In another hard-fought battle over the definition of matrimony, a New Jersey court dismissed a case brought by seven homosexual couples demanding the state create a right to same-sex “marriage.”
Superior Court Judge Linda Feinberg’s opinion said nothing can be found in the state constitution to justify a right to same-sex “marriage.”
“The right to marry has always been understood in law and tradition to apply only to couples of different genders,” she wrote. “A change in that basic understanding would not lift a restriction on the right, but would work a fundamental transformation of marriage into an arrangement that could never have been within the intent of the Framers of the 1947 Constitution.
The decision was the second on homosexual marriage since the U.S. Supreme Court’s ruling on Lawrence v. Texas in June, which declared the state’s prohibition of sodomy unconstitutional.
Opponents of that decision fear it will open the door to same-sex marriage, but last month a three-member panel of the Arizona appeals court recognized the state legislature’s right to define marriage as between one man and one woman.
“New Jersey Judge Feinberg properly followed her role in applying the law instead of making law,” said Benjamin W. Bull, chief counsel of the Arizona-based Alliance Defense Fund, or ADF, the country’s largest public-interest religious-liberty legal alliance.
Attorneys funded and trained by ADF joined with an alliance of attorneys from the Center for Marriage Law and the New Jersey Family Policy Council to defend traditional marriage.
Feinburg said, however, change is possible in the legislature, and her opinion urges state lawmakers “to carefully examine and consider the expanded rights afforded to same-sex couples in other jurisdictions.”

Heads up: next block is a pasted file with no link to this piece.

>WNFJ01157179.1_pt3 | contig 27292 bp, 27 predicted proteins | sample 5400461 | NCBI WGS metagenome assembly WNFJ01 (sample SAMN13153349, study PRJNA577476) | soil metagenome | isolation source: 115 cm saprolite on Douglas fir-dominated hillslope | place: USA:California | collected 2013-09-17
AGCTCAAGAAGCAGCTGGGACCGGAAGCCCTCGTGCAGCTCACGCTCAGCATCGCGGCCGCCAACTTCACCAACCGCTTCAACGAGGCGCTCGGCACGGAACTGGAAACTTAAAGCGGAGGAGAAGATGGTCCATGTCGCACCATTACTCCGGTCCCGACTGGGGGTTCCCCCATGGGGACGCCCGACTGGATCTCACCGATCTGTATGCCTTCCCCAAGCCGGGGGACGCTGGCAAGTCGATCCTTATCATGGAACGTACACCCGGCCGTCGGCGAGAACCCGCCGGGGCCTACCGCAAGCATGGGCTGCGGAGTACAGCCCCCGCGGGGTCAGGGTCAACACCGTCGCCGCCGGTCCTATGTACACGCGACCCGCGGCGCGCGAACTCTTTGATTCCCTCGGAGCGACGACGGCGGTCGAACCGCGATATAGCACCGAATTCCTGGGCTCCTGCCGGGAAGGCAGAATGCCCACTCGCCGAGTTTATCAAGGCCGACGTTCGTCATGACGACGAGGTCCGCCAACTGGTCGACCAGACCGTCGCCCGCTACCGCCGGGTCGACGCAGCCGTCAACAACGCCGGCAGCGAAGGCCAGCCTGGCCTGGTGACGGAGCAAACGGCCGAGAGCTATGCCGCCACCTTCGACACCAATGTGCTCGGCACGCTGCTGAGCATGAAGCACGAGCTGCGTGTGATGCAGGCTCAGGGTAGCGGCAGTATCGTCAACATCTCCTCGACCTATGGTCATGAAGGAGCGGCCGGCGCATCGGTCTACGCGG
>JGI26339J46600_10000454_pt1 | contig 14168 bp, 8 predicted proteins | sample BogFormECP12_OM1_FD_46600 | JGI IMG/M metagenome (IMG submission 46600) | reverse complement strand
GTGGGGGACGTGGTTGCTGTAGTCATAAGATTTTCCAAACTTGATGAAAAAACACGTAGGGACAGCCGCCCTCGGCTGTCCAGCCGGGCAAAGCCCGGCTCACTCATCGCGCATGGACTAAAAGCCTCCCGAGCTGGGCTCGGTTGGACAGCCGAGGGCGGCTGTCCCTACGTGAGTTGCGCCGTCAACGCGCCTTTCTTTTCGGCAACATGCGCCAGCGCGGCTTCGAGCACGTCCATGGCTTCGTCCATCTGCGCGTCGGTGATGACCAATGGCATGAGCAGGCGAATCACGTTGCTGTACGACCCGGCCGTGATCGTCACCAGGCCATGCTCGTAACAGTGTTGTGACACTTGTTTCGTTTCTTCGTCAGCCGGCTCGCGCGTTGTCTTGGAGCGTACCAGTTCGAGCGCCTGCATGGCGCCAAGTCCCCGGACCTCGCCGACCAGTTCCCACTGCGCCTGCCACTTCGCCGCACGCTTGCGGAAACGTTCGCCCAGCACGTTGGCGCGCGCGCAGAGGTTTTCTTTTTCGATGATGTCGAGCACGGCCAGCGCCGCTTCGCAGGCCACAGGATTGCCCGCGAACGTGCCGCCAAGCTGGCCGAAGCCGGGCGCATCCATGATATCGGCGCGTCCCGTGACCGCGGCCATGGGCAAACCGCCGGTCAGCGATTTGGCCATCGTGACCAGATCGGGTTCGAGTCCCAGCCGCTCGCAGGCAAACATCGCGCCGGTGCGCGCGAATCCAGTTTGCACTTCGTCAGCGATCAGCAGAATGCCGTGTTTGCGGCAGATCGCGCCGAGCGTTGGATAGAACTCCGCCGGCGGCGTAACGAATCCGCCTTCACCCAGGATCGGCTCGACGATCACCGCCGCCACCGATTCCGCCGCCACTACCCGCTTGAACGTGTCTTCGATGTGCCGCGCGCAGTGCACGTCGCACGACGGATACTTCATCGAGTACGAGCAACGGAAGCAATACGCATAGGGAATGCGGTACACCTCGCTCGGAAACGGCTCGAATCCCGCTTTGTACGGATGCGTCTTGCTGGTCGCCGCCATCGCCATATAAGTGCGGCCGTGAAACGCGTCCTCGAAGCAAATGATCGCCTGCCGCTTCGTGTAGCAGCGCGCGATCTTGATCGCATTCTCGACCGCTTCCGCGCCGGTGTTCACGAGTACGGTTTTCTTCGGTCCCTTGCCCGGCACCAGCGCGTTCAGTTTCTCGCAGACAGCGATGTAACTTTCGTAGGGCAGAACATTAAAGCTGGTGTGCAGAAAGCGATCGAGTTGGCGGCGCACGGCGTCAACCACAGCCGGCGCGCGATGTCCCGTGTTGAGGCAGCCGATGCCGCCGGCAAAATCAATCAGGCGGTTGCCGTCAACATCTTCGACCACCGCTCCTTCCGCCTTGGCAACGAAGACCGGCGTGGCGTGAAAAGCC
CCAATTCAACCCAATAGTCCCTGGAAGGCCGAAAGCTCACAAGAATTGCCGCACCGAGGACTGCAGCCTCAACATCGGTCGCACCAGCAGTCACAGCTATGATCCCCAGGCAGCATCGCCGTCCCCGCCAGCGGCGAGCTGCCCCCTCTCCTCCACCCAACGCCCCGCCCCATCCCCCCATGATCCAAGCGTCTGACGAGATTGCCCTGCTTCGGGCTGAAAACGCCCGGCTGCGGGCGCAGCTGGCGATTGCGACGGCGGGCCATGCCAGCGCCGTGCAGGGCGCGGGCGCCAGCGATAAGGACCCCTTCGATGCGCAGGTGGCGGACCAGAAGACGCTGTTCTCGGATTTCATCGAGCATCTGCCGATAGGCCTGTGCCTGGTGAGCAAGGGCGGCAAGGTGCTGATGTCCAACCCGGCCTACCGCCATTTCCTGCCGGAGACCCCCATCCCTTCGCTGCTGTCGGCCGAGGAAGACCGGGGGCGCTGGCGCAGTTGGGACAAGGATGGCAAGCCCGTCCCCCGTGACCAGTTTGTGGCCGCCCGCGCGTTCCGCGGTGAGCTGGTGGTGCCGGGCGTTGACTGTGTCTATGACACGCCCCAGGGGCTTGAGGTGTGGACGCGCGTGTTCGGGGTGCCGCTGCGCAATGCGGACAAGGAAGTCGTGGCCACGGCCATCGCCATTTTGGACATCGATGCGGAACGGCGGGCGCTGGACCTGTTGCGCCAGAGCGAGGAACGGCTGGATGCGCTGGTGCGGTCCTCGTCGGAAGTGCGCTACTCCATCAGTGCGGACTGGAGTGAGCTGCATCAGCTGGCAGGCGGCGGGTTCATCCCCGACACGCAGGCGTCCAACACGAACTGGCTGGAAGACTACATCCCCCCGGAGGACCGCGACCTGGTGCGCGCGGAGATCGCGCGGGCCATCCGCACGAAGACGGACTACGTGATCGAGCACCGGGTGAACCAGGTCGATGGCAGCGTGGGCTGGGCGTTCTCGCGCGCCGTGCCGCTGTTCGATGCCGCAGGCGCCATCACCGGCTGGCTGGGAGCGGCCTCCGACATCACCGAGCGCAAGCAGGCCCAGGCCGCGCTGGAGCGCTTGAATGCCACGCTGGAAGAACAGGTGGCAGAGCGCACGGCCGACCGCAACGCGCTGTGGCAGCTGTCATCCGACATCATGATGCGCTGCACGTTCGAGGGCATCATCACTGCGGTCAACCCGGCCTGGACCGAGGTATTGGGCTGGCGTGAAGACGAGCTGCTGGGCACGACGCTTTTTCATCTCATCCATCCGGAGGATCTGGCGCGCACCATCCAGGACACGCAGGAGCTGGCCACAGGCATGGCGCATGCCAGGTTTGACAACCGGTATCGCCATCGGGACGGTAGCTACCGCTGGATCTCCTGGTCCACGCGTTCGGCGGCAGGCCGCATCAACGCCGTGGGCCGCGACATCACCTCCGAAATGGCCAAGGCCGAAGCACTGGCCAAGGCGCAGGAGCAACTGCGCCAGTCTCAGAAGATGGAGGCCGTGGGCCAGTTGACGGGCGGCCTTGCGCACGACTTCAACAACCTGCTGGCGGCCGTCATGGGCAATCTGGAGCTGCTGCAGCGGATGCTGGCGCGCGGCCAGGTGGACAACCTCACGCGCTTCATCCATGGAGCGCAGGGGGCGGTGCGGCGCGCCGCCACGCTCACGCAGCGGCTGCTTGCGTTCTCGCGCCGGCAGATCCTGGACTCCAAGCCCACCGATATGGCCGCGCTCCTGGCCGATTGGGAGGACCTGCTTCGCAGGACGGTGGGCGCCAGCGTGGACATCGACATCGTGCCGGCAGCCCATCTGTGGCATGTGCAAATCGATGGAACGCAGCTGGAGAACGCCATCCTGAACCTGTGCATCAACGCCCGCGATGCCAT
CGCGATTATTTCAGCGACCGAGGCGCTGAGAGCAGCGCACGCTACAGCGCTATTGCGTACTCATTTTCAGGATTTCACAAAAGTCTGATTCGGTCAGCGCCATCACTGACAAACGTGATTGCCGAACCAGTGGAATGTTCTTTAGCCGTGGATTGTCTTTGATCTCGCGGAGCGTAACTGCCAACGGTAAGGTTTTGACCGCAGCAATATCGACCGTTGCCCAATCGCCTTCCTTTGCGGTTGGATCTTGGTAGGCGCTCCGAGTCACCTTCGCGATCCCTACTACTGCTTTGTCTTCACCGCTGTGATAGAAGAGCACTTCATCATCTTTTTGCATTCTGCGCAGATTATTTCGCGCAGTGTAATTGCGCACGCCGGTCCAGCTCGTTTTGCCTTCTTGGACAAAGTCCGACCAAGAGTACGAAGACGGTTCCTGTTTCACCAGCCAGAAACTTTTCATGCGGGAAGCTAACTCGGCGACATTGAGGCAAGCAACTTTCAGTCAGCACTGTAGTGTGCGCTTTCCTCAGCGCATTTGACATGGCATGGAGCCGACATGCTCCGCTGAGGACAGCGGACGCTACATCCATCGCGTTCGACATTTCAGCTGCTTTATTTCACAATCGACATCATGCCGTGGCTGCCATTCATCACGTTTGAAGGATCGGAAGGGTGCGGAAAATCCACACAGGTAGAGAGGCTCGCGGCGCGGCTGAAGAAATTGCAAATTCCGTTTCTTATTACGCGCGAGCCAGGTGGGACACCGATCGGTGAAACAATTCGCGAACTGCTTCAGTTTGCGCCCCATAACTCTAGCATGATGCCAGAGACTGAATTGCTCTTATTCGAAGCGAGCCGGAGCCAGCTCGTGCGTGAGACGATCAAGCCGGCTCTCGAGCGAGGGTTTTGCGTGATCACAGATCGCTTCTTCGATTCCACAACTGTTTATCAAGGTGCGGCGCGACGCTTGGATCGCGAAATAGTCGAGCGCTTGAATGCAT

Lambda Legal, the homosexual advocacy group that argued the case for the couples, said it will appeal the ruling. The group expressed optimism it will ultimately prevail.
“More than anything, this ruling propels us forward to higher courts where both sides have always known it will be decided,” said David Buckel, Lambda senior staff attorney. “Today’s ruling speeds up the clock toward the day lesbian and gay couples in New Jersey can seek the protections they need for their families from the state’s high court.”
The state appeals court is the next step. If rejected there, the case could end up in the New Jersey Supreme Court.
The closest the U.S. has come to same-sex marriage is Vermont’s civil-union law, a legal registration providing the same benefits and rights as married couples. This year, California’s legislature expanded its domestic partner law to grant virtually all the rights of marriage to same-sex couples without requiring a marriage-like ceremony in court. The Netherlands and Belgium are the only countries that treat a same-sex couple’s relationship exactly as one between a man and a woman.
Thirty-seven states have passed laws that bar them from honoring same-sex marriage from another jurisdiction. However, some analysts believe if the New Jersey homosexual couples prevail and are granted licenses, their unions would have to be recognized in all other states under the U.S. Constitution’s “Full Faith and Credit Clause.”
The September issue of WorldNetDaily’s acclaimed monthly Whistleblower magazine is a powerfully insightful look at the institution of marriage – and the rapidly expanding movement to radically redefine, and many say, destroy it.